Danava Stop offering them shirts. Can't you take a hint? Bryan Sheffield

"I'VE NEVER BEEN a contemporary. I've always been in the shadows," says Dusty Sparkles. The lead singer, guitarist, songwriter, and visionary of Portland-based rock band Danava is rapidly becoming a hot property now, though. After a US tour with Glass Candy (Sparkles does double duty as their drummer), Danava is coming to national attention as a retro-metal glam act. Their live intensity and progressive aesthetic makes them a modern classic right out of the gate.

It's all too rare in this era for a deserving band to write great music, put on devastating concerts, and then promptly get discovered. But the savvy folks at NYC label Kemado Records (who also had a recent hit with stoner metallists the Sword) heard sonic gold in Danava's epic rock and signed them before much of a feeding frenzy could even begin. Sparkles has made it clear that he's mistrustful of the industry in general, but not of his new business partners.

The quandary for Sparkles is that he's worked so hard for so long for so little, and now that things are finally going his way, there's concern on his part that he stay grounded in the midst of rapid change. "I didn't expect anything. I thought people would think we were wanking. I didn't care anymore. I was like 'fuck it.' Just crank the guitars up!" Speaking about Tuesday's upcoming show with Witchcraft, he is pained that his friends might not be able to afford the price. "I don't want it to be $8 a show. I don't want to get into those realms." Truly, he'd prefer all their shows were a few dollars or free. But there is a practical sensibility at work too. "Us getting signed is the only way we can stay together or go further."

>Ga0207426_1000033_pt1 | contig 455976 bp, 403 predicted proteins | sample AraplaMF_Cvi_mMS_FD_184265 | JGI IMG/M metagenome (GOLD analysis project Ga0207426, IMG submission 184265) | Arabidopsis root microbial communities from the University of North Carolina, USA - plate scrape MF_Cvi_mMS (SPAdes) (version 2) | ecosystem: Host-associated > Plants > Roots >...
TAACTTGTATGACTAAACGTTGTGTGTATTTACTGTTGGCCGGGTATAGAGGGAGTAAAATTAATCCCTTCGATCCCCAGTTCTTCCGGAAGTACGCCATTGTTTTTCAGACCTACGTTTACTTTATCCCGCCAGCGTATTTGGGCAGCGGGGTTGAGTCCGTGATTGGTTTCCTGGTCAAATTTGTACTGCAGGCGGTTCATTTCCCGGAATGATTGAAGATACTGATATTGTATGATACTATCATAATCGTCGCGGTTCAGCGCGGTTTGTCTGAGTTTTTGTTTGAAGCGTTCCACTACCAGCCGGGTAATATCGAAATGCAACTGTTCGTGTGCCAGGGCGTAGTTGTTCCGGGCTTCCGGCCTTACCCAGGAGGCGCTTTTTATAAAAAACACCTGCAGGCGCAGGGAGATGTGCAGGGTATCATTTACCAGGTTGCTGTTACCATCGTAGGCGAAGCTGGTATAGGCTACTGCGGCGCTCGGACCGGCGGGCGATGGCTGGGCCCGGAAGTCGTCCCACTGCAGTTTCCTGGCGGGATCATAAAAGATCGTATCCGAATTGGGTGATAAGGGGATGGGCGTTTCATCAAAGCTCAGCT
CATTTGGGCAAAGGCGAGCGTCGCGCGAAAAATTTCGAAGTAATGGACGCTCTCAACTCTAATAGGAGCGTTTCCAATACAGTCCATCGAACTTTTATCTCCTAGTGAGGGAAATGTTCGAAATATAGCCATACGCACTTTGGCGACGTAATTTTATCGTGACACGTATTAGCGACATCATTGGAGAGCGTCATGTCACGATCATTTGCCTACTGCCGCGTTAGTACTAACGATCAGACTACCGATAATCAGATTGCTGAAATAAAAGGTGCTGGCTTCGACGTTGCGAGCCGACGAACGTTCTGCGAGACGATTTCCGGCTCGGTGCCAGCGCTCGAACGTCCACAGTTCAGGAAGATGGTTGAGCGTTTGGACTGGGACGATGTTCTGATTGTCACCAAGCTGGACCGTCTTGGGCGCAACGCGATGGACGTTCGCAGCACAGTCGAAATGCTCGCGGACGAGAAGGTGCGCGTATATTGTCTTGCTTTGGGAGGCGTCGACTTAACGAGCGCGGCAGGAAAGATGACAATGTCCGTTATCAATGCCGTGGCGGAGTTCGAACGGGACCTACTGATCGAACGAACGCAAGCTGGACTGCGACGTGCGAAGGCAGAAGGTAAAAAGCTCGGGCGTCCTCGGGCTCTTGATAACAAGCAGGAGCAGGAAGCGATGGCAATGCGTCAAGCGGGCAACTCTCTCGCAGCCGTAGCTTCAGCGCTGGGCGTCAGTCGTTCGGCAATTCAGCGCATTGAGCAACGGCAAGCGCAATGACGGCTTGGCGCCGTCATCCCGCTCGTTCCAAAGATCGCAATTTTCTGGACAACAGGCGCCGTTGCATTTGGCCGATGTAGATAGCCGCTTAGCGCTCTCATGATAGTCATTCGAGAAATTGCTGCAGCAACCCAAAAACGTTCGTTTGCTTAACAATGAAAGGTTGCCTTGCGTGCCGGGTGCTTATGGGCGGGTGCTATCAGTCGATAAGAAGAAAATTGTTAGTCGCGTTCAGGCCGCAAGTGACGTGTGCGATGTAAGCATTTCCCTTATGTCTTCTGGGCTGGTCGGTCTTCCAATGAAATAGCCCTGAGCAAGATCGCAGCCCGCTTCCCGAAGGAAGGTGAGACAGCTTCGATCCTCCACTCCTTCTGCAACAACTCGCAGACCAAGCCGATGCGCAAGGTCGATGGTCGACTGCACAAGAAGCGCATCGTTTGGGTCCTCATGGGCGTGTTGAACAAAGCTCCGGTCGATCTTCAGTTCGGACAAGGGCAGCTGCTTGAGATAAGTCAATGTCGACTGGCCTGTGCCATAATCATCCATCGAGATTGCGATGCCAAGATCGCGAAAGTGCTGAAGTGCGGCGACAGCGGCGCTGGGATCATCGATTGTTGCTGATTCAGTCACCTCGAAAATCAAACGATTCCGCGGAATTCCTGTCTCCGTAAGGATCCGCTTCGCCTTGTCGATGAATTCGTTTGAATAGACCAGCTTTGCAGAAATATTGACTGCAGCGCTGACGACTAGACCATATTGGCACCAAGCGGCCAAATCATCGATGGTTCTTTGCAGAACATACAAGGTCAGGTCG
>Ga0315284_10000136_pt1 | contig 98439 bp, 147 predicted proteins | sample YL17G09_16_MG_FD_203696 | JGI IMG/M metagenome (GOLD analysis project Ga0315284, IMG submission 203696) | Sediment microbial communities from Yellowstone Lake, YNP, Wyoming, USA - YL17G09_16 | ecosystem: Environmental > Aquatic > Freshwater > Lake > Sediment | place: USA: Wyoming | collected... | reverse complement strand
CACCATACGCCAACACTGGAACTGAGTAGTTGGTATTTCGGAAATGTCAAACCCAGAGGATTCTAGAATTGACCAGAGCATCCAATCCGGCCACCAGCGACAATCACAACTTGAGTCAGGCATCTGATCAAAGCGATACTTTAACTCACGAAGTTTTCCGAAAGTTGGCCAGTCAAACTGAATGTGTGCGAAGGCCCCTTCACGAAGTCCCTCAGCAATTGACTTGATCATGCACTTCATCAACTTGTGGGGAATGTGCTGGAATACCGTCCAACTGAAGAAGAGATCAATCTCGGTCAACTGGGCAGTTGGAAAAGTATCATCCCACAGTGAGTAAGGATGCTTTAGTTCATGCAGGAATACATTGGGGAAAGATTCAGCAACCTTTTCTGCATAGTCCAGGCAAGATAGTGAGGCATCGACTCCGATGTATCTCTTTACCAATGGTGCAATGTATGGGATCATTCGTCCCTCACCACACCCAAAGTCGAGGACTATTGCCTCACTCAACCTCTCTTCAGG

The debut self-titled album is one of the most listenable hard-rock records to ever come out of the Northwest. Musically, the record takes liberally from the Sabbath catalog; riffs strafe overhead like bombers raiding a city in flames. It's not hard to imagine it sitting alongside early Nirvana or the Sonics. These five songs simply do not quit or bullshit you for a second. It still has its share of quirks, but all the texture and originality work in its favor, rather than making it more difficult. Thanks to an honest recording by Johnny Jewel of Glass Candy, all the sounds are fully in the red, but never slick or overproduced.

The album has a heavy sci-fi element, referencing Galactic Gods and Eyes in Disguise. But there are both metaphysical angles and personal aspects to these lyrics. "'By the Mark' is kinda like being afraid of being sent to hell as a kid. Hearing about Satan and God, light and dark, was frightening," says Sparkles. He is able to simultaneously draw from his childhood, from literature, and from personal relationships. Ultimately, it is the questions he asks that continue to inspire him. "Why do I have bad posture? Why can't I quit smoking? I'm probably worried about a year from now or running out of money. Dumb shit. What's my deal? For some reason I feel like if I get too damn comfy, it might make the music go away."